Japanese Art, on Its Own Terms

How to prevent flattening cultural context while encouraging foreign audiences to embrace the unfamiliar? Ms. Hasegawa tackles that question in “Japanorama.” Having previously presented Japanese contemporary art in Brazil, Britain and Germany, she “looked very carefully at the past 10-15 years: what was organized, what kind of Japanese contemporary art has been collected in public institutions in Europe.” She continued: “I want to bring awareness to context behind what people misunderstand, to the social commentary behind the works.”

Ms. Hasegawa’s vast and thoughtful synopsis encompasses six themes (called “archipelagos”) that bridge art, architecture, video, fashion and music. She porously connects movements and multimedia across two floors, with a mise-en-scène conceived by the Tokyo architects SANAA. (The Pompidou Center Metz itself was designed by the Japanese architect Shigeru Ban).


Visitors watch silicone oil rain down without making a splash in Kohei Nawa’s “Force”. Credit Dmitry Kostyukov for The New York Times

The first section, “Strange Object/Post-Human Body,” confronts visitors with “Electric Dress,” a multicolored cluster of lights, created in 1956 by Atsuko Tanaka, that prefigures today’s evolving relationship between the physical and the digital. The piece resonates with Comme des Garçons garments on display, which present an alternative approach to Western ideas of beauty and body image.

Transfigurations unfurl throughout this section: Ms. Hasegawa notes “traumatic ideas about the atomic bomb and pollution-activated mutation” in two “very weird, very critical” late 1960s cocoon pods by Tetsumi Kudo). New technology informs the work of the ’80s collective Dumb Type, the techno-pop musical outfit Yellow Magic Orchestra and the programmers and artists behind Rhizomatiks. Rhizomatiks contributes a visualization of Bitcoin’s blockchain system rejigged according to live transactions, in a digital ballet that shows a forward-looking evolution of Japanese creativity.

Within the Pop Art sphere, Ms. Hasegawa has highlighted works with a strong conceptual background and Japanese specificity. She wishes to undercut the way in which Japanese pop culture is often understood as sunny or silly: The graphic kitsch is, in fact, inherently critical, she says. “It’s vernacular — but also very sophisticated,” she added. The artist Takashi Murakami’s work in this vein, is perhaps the most well-known, but it is also the most misunderstood. The painted smileys of his “Cosmos” are not just bright and fun — the composition owes everything to 18th-century Edo paintings. His lesser-known “Polyrhythm Red” canvas, adorned with Tamiya soldier figurines, reflects, Ms. Hasegawa said, “Japanese culture becoming childish,” and a malaise about violence and vulnerability.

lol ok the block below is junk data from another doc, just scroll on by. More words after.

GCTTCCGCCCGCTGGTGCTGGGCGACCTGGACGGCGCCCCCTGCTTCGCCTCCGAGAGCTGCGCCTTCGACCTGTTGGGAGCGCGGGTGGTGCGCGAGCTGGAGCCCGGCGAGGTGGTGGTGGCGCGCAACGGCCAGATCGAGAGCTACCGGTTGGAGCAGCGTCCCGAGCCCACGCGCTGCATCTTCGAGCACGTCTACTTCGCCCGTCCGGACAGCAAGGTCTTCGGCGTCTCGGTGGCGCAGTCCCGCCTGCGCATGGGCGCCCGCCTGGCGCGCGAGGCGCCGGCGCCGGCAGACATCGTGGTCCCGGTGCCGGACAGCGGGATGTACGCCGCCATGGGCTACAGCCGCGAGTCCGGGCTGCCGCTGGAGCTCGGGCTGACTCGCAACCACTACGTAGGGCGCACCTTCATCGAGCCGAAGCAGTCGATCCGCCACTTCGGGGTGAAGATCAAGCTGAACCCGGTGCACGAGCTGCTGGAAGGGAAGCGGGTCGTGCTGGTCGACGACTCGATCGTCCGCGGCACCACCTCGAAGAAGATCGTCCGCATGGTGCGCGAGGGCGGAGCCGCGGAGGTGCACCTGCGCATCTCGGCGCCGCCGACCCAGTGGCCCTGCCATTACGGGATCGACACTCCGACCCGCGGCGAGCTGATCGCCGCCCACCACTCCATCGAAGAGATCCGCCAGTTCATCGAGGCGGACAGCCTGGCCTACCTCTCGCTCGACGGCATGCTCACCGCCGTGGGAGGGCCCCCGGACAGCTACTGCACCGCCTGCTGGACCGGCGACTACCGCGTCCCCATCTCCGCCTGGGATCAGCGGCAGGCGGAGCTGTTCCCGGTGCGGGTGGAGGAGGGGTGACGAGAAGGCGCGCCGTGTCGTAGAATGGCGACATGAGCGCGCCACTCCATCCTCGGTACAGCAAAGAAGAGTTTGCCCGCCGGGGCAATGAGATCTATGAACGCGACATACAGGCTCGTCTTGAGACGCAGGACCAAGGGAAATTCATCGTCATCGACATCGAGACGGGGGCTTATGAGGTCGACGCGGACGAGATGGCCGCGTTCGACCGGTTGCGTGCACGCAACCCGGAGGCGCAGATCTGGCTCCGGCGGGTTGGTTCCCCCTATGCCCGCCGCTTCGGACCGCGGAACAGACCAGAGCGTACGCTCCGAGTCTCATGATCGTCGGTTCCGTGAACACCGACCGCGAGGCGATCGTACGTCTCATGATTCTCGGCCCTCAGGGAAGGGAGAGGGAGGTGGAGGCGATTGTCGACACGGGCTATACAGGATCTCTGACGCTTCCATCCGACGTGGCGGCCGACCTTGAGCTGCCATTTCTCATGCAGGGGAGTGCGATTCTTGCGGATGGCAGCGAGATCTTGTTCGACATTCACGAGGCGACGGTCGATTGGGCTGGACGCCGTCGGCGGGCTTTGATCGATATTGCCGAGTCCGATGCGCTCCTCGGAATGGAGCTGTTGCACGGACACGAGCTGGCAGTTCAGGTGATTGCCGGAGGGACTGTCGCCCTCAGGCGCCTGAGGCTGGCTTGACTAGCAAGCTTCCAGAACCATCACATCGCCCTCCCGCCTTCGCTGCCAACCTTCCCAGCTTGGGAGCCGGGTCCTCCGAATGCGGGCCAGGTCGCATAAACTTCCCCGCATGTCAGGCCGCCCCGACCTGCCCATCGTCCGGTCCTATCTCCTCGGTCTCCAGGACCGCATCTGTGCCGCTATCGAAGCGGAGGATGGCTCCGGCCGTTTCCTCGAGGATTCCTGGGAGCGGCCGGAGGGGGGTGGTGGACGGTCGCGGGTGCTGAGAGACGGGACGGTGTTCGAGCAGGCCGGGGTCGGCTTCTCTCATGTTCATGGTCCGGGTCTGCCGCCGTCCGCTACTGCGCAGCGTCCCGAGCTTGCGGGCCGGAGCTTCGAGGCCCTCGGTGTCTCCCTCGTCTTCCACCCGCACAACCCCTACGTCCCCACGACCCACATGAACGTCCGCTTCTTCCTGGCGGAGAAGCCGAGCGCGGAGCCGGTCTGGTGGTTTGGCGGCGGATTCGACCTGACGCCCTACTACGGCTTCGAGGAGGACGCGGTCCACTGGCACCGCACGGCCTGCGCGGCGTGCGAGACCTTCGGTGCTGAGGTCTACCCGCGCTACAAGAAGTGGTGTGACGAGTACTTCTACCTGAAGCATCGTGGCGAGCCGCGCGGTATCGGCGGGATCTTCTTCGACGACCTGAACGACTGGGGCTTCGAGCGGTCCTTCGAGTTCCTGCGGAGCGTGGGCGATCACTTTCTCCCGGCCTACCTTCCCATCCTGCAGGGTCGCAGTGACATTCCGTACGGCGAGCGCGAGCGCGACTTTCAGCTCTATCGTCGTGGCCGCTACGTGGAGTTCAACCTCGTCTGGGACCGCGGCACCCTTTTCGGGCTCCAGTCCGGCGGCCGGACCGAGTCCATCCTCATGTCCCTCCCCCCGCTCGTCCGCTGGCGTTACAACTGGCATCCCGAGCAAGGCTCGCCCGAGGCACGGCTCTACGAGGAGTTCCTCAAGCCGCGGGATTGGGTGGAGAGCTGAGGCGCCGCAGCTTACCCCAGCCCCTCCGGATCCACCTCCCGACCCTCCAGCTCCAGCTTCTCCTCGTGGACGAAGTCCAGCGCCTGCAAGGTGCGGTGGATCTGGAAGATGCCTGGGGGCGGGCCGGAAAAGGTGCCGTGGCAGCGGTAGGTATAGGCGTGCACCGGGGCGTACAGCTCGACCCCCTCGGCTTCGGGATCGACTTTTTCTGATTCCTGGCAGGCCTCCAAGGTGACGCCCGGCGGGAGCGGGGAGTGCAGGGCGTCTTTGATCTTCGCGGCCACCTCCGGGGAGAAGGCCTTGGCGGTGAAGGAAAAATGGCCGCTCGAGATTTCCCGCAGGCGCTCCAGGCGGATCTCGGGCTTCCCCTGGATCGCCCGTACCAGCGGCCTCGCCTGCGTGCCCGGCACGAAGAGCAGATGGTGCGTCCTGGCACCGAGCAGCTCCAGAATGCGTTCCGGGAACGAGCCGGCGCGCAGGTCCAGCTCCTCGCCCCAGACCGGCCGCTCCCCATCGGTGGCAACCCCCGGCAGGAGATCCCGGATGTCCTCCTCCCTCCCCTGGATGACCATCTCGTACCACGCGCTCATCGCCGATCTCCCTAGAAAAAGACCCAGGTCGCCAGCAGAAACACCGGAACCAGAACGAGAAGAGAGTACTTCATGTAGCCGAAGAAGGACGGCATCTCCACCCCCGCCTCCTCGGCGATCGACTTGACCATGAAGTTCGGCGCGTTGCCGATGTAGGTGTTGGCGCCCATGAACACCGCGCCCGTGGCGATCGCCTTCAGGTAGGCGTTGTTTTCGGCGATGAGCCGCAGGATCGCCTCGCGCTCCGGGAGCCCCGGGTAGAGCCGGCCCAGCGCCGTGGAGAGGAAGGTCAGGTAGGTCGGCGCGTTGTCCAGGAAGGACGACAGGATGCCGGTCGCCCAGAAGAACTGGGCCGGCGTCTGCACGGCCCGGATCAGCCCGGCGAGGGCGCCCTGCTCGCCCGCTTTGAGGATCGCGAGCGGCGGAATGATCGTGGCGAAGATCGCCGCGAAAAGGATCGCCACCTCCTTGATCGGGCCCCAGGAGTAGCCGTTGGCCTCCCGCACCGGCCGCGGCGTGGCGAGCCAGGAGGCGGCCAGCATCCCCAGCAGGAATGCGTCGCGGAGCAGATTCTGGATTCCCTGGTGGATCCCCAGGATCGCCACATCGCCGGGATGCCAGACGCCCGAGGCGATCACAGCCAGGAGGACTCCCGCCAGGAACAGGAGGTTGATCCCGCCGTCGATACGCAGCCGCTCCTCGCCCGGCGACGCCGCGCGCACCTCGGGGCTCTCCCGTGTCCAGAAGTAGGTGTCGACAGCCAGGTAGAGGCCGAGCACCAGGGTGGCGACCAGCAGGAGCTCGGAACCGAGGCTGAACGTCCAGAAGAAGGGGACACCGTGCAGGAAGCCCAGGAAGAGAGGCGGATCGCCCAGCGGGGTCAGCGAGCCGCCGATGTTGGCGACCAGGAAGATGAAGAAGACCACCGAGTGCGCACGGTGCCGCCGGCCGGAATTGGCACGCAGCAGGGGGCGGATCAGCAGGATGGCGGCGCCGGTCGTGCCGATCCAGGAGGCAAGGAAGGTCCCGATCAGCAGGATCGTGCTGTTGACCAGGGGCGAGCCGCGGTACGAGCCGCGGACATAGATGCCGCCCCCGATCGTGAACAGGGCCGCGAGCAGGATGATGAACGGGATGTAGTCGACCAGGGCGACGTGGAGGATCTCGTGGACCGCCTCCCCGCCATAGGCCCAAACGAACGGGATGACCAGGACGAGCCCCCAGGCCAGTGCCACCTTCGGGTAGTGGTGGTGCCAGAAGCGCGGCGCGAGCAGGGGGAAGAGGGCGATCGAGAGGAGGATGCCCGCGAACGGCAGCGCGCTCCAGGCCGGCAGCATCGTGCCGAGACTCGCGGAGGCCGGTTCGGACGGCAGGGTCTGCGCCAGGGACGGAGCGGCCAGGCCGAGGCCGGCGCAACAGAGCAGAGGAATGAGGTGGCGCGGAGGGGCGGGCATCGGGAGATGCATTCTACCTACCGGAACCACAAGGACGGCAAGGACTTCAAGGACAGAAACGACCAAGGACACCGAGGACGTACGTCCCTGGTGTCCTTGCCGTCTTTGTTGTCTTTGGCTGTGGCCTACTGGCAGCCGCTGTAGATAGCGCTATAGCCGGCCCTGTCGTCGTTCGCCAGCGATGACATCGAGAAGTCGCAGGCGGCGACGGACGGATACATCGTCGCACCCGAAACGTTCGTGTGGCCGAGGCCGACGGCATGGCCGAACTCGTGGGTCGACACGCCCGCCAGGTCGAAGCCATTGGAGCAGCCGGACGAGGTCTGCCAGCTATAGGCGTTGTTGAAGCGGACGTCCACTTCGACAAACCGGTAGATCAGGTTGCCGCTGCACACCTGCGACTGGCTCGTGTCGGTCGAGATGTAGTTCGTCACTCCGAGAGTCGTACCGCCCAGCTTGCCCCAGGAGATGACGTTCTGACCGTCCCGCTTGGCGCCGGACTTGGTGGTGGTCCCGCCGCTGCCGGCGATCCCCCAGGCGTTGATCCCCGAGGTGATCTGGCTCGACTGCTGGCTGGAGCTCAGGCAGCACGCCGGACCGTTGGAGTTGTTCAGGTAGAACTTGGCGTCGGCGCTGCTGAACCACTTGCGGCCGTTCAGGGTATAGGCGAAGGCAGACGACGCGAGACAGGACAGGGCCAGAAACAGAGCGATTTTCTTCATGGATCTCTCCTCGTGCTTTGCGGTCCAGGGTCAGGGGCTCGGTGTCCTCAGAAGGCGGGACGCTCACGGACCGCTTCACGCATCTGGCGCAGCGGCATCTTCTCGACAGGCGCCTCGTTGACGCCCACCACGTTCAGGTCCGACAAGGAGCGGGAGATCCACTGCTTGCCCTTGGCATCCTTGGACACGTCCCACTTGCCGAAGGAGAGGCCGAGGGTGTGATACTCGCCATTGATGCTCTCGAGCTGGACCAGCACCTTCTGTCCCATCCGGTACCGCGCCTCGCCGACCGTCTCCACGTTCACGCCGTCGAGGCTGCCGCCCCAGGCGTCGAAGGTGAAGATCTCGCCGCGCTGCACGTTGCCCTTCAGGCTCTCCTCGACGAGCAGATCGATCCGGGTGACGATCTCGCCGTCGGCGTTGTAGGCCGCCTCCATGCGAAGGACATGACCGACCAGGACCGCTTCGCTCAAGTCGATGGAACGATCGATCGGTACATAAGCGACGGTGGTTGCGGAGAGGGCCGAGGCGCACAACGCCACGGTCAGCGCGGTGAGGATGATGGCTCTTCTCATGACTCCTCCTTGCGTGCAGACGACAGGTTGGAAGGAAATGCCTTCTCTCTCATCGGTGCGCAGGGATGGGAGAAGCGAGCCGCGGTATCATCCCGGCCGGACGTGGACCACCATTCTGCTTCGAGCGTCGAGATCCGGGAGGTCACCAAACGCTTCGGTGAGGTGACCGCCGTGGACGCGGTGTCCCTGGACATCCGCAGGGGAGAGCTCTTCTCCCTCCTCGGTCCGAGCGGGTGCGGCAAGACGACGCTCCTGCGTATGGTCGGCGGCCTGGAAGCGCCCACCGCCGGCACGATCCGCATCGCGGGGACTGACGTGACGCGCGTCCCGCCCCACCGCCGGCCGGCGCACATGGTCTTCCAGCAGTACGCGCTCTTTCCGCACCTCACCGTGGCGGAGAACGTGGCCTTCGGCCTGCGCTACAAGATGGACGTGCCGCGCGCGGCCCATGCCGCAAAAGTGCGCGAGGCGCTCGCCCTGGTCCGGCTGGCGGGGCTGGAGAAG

The photographer Hiroshi Sugimoto’s “Seascapes” series, in a section of the exhibition titled “Materiality and Minimalism.” Credit Dmitry Kostyukov for The New York Times

The exhibition also overturns the seeming naïveté of “kawaii,” Japan’s signature brand of cute, to reveal assertions of sociopolitical frustration. A 2002 kimono using Bingata, the traditional dyed fabric of Okinawa — where the artist Yuken Teruya grew up, near a United States Army base — is especially striking. The cheery flowers and trees on the garment are, upon closer inspection, composed of fighter planes and parachutes.

The exhibition concludes with a section on “Materiality and Minimalism,” highlighting examples such as Hiroshi Sugimoto’s calm photographs of horizon lines and Ryoji Ikeda’s trancelike work based on numerical data. “It’s a landing,” Ms. Hasegawa said of the exhibition’s finale, to “look at something sublime.”

Kohei Nawa’s breathtaking “Force,” an installation of viscous black silicone oil, which rains down without making a splash, appears soothing, but this is deceptive: Its subject is radioactive fallout. Like many works in “Japanorama,” it shows that simple does not mean straightforward, that beautiful things can contain disquieting fears.

To grapple with these nuances requires being open to another perspective. In this sense, the show’s most emblematic piece is by the artist Shimabuku. His video “Then, I Decided to Give a Tour of Tokyo to the Octopus from Akashi,” is as gently funny as it is affecting. He collects an octopus from his hometown and brings it to the metropolis on the bullet train — takes it to the fish market, introduces it to another octopus there — and eventually releases it back into the sea. It’s a fitting narrative for visitors to the exhibition, who, at the end, are returned to their usual setting, more enlightened for having explored an unfamiliar territory.

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